CSI: Siberia (35K BC)

This is awesome -- I always assumed that any kind of space bombardment would be in the "nuclear holocaust" range, you know, instant flaming death from above. I didn't expect to hear about mammoths with uncomfortably-warm space acne.

Great beasts peppered from space

Eight tusks dating to some 35,000 years ago all show signs of having being peppered with meteorite fragments. The ancient remains come from Alaska, but researchers also have a Siberian bison skull with the same pockmarks.

The scientists released details of the discovery at a meeting of the American Geophysical Union in San Francisco, US. They painted a picture of a calamitous event over North America that may have severely knocked back the populations of some species.

"We think that there was probably an impact which exploded in the air that sent these particles flying into the animals," said Richard Firestone from the Lawrence Berkeley National Laboratory. "In the case of the bison, we know that it survived the impact because there's new bone growth around these marks."

And geoscience consultant Allen West added: "If the particles had gone through the skin, they may not have made it through to vital organs; but this material could certainly have blinded the animals and severely injured them."

Raised, burnt surface rings trace the point of entry of high-velocity projectiles; and the punctures are on only one side, consistent with a blast coming from a single direction.

The ratios of different types of atoms in the fragments meant it was most unlikely they had originated on Earth, the team told the AGU meeting.

The researchers reported the discovery of sediment at more than 20 sites across North America that contained exotic materials: tiny spheres of glass and carbon, ultra-small specks of diamond and amounts of the rare element iridium that were too high to be terrestrial. The scientists also found a black layer which, they argued, was the charcoal deposited by wildfires that swept the continent after the space object smashed into the Earth's atmosphere.

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How Super-Precise Atomic Clocks Will Change the World in a Decade

At that level, clocks will be precise enough that they'll have to correct for the relativistic effects of the shape of the earth, which changes every day in reaction to environmental factors. (Some of the research clocks already need to account for changes in the NIST building's size on a hot day.) That's where the work at the Time and Frequency Division begins to overlap with cosmology, astrophysics and space-time.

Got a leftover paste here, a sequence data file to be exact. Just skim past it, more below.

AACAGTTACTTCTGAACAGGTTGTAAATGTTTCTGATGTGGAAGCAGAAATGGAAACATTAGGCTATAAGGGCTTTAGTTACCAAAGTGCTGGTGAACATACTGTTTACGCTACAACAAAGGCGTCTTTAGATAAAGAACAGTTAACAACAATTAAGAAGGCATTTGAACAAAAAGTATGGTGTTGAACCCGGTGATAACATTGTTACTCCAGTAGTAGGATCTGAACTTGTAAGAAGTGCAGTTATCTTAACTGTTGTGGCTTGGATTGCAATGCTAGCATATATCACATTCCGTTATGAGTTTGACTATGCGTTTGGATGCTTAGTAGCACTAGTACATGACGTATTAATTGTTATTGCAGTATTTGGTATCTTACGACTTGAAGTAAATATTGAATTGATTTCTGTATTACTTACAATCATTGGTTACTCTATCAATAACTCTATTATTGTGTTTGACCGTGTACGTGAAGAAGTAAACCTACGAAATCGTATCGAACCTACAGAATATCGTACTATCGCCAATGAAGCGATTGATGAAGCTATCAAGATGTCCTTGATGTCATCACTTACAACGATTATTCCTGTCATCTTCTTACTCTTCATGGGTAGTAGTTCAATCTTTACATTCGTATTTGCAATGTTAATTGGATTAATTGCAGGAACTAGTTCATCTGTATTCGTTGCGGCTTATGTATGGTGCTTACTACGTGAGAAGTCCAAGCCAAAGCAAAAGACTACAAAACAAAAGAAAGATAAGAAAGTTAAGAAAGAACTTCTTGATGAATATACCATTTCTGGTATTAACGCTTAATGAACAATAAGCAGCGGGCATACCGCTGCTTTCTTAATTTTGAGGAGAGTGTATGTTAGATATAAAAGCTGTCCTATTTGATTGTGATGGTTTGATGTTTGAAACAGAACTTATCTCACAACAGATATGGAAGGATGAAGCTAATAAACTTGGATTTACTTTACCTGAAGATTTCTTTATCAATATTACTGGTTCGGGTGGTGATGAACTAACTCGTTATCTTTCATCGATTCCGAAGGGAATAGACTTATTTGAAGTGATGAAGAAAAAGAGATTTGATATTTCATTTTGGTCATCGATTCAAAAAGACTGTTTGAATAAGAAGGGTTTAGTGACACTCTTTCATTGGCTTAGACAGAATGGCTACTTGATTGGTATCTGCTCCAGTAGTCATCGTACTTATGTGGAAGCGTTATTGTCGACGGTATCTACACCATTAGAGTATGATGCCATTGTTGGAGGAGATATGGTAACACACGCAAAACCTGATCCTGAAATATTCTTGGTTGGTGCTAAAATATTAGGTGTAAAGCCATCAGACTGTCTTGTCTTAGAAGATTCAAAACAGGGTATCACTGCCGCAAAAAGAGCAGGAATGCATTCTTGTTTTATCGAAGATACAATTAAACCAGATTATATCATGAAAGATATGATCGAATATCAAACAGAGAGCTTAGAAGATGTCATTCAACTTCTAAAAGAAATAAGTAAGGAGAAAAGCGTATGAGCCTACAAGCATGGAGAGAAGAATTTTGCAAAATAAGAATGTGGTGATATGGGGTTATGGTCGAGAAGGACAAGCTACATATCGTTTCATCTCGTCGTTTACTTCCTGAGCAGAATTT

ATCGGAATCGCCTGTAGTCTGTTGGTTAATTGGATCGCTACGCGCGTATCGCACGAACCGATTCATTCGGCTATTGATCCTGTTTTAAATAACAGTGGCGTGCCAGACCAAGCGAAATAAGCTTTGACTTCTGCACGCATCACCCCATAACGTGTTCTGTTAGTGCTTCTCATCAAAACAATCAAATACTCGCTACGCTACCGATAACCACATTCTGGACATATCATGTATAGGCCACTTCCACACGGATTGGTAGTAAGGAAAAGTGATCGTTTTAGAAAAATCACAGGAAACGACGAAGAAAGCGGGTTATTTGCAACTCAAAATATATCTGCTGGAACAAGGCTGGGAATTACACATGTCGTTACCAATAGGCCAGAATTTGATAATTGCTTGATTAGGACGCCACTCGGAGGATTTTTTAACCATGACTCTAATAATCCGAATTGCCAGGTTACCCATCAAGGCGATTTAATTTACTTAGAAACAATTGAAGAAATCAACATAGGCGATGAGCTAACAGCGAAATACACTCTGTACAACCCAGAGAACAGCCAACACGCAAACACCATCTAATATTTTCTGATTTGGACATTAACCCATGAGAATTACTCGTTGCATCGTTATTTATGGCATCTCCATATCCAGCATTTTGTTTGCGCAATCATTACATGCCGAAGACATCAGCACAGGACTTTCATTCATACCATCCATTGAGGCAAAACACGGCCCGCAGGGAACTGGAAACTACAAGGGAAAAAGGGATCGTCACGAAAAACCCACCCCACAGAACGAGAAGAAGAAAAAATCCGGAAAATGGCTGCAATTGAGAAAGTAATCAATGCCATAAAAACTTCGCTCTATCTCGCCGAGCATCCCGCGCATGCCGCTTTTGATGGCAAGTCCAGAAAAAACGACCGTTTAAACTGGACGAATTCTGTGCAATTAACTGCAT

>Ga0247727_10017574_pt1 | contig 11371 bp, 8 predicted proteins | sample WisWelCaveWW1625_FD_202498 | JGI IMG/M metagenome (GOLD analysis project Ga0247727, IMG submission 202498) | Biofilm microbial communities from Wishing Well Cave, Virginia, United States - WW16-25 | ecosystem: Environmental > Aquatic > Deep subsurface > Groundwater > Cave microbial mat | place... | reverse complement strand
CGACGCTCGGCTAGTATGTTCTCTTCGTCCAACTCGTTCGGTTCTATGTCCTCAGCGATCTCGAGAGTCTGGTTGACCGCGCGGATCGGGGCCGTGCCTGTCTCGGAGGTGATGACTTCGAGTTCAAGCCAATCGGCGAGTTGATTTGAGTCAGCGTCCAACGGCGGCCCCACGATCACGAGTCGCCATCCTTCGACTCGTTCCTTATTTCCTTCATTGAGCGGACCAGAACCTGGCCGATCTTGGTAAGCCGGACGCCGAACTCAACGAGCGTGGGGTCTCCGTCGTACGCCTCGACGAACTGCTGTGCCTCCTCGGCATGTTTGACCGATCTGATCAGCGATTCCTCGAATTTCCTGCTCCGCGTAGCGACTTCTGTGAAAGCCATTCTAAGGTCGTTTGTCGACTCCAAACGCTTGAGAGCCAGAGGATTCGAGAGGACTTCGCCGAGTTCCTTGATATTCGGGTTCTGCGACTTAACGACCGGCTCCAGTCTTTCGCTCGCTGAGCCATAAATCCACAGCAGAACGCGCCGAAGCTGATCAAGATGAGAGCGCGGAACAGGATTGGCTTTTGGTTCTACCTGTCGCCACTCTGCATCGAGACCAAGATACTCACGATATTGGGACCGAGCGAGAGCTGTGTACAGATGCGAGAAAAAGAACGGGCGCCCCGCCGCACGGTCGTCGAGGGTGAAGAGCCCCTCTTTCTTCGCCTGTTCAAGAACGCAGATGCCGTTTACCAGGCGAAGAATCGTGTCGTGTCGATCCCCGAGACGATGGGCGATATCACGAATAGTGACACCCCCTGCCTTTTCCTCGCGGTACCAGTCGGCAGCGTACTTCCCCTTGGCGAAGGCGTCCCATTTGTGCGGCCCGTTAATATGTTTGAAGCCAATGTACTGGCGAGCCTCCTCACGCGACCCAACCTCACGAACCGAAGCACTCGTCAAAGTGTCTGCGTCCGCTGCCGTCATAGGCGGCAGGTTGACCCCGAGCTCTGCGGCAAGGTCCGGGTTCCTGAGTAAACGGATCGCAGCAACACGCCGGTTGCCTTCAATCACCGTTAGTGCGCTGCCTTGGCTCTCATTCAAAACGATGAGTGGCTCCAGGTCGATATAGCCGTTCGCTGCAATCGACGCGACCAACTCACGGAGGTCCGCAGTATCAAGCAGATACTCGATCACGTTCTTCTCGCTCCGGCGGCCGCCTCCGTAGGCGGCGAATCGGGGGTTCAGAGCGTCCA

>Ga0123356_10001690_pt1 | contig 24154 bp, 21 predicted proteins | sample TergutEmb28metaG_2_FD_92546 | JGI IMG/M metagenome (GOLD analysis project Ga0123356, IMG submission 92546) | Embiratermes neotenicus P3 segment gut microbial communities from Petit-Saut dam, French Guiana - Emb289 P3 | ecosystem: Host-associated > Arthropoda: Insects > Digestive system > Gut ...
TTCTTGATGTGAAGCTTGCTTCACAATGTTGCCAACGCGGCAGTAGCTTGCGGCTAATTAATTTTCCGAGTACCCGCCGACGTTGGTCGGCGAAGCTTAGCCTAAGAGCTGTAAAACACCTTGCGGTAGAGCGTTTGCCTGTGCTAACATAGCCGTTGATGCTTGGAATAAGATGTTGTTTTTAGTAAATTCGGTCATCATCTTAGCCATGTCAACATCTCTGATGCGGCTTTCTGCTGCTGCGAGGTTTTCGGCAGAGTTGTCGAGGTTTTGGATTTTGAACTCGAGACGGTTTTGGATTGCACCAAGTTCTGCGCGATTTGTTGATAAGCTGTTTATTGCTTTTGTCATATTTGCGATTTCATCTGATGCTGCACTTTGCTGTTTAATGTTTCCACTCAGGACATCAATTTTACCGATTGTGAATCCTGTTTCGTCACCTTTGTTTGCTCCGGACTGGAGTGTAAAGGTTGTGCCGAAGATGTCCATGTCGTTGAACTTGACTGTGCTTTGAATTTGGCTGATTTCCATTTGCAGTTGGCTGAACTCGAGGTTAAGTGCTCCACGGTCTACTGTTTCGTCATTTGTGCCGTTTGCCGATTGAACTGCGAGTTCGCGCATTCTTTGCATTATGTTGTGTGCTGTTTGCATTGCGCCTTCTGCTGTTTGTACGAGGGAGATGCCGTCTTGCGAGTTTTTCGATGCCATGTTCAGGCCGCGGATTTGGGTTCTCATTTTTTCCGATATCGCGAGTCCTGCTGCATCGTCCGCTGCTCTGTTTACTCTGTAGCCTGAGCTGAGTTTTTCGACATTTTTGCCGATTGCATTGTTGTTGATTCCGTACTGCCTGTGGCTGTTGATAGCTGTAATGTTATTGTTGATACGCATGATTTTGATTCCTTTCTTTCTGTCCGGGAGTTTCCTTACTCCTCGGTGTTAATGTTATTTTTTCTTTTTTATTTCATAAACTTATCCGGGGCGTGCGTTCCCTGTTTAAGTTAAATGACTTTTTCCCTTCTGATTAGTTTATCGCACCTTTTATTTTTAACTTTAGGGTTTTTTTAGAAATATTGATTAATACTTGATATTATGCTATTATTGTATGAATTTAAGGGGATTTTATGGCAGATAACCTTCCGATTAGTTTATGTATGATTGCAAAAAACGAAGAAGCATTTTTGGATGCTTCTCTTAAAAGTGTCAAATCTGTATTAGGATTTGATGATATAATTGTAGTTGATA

By looking at the things that upset clocks, it's possible to map factors like magnetic fields and gravity variation. "Environmental conditions can make the ticking rate vary slightly," says O'Brian.

That means passing a precise clock over different landscapes yields different gravity offsets, which could be used to map the presence of oil, liquid magma or water underground. NIST, in short, is building the first dowsing rod that works.

Previously, previously, previously.

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2007 movies: FAIL.

I haven't been posting movie reviews in 2007 as I have in previous years, and this is why. I think my new year's resolution may have to be, "I am never going to a movie theatre again, and this time I really mean it." Next year, I should just wait for cable for everything. That way I can fast-forward. And the popcorn will be better, too.

As best I can recall, here are the movies I saw in theatres in 2007, and the shortest possible reviews I can muster, which in two thirds of the cases, is the longest review that they deserve:

Children of Men Great. Interesting story, believable characters, amazing cinematography and future-building. Saw it twice.
The Man From Earth Great. Saw it twice.
Zodiac Great. Historical SF reconstructions were neat.
Black Snake Moan Great.
Ratatouille Great.
Knocked Up Great.
Waitress Great.

No Country for Old Men Pretty good. Somewhat unsatisfying.